Recruitment and legal experts have dashed hopes that there are grounds for a legal challenge to the Agency Worker Regulations.
The Association of Recruitment Consultancies (ARC) revealed it has obtained legal opinion suggesting that parts of the regulations – due to come into effect in October 2011 – were of “questionable legality” and should be challenged through a judicial review.
The ARC is concerned that two provisions in the regulations included by the UK government will mean that any organisation involved in the supply chain of relating to agency worker recruitment could be liable for action in the event of a dispute. It says that it is unfair as agencies merely acting as the middle man, connecting a recruitment agency with an employee, could be legally responsible – what it calls a “fictional contract”.
But Anne Fairweather, head of public policy at the Recruitment and Employment Confederation (REC), said these provisions were a sensible way of adapting to the unique nature of the UK recruitment market.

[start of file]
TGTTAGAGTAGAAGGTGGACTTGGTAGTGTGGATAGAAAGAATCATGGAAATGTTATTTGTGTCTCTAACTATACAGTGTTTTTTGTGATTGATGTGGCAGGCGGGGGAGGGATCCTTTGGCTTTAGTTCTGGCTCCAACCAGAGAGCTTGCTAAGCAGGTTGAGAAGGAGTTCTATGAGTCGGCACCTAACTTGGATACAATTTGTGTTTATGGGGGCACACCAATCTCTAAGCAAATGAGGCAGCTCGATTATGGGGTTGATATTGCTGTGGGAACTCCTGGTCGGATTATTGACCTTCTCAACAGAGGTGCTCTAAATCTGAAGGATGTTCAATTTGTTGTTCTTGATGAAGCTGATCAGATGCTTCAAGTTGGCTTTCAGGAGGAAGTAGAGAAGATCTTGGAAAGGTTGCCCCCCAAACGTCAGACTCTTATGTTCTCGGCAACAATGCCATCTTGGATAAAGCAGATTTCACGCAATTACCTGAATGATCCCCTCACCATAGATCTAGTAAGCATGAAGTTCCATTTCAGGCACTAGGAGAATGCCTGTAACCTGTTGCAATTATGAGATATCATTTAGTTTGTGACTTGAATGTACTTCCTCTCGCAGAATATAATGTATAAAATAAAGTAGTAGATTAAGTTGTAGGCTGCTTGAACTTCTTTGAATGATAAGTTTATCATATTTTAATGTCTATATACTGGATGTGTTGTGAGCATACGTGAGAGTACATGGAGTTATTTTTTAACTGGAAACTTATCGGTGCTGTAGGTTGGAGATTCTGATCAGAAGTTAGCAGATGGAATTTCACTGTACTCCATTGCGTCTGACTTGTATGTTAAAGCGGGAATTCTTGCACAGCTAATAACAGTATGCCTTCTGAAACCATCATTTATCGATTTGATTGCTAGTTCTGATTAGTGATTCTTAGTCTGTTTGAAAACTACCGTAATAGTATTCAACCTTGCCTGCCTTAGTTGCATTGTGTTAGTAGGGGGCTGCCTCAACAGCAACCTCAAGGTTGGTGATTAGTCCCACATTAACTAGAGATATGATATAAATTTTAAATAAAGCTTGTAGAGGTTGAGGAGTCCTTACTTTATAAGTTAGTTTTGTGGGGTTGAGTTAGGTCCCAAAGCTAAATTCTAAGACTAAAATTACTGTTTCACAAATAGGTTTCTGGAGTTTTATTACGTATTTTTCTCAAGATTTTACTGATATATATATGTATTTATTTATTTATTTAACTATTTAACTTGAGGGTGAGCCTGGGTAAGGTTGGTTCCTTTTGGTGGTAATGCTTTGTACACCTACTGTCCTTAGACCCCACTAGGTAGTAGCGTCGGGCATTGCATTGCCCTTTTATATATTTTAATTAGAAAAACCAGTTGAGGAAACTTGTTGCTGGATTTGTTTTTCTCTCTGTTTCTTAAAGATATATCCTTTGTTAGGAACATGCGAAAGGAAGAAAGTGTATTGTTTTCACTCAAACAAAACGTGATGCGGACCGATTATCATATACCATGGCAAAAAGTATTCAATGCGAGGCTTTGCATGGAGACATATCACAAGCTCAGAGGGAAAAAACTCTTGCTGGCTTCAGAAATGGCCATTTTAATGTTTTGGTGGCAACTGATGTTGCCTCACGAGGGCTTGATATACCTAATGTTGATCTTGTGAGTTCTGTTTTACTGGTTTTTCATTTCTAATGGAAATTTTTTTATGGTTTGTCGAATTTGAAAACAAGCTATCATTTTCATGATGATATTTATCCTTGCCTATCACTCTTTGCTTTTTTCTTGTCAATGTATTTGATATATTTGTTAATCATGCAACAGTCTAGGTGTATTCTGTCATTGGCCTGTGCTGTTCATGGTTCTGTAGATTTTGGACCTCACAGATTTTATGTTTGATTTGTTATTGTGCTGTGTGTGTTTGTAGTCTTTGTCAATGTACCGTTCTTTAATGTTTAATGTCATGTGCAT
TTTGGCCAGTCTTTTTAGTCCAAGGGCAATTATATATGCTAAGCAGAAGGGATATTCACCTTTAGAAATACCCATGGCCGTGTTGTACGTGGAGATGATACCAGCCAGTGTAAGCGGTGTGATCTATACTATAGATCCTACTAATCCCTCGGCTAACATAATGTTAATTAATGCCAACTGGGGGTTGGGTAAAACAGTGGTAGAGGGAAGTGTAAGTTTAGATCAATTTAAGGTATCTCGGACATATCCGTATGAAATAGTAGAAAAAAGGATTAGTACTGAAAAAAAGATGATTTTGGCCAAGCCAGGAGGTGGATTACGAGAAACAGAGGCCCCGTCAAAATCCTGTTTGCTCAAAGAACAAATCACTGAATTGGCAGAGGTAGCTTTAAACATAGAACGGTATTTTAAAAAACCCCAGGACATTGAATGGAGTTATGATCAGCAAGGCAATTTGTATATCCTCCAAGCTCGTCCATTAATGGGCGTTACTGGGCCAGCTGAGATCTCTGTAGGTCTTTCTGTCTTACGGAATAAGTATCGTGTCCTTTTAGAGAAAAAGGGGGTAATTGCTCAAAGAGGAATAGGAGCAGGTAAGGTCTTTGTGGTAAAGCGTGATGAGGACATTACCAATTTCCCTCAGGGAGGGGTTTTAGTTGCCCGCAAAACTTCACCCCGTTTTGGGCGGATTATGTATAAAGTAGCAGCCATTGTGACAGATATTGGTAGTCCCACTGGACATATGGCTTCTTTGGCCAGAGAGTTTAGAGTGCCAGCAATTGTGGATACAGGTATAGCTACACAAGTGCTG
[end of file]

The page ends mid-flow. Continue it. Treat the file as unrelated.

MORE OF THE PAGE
“A directive is always going to be much broader, so it is up to the government to interpret the spirit of the legislation,” she told Personnel Today. “These intermediary organisations often dictate the pay rates so they need to have responsibility.”
Michael Ball, employment partner at law firm Halliwells, added any legal challenge was likely to fail.
He said: “The complaint about the draft regulations appears to be in relation to the meaning of agency worker under Regulation 3, which provides that a person may still be treated as an agency worker even where there is a contract with an intermediary.
“Whilst this is not a requirement under the directive it is not contrary to the purpose of the legislation. Rather this appears to be an anti-avoidance provision to make clear that contractual arrangements with intermediaries may not prevent the person being treated as an agency worker.”
Adrian Marlowe, director at the ARC, said he was “at a loss” to explain why the REC would not support an action to protect recruitment agencies, but added the association was in discussions with a number of other industry bodies about the potential legal action.
Meanwhile, the Conservatives have called for the regulations to be revoked as leader David Cameron was one of the signatories to an Early Day Motion demanding a debate on the issue.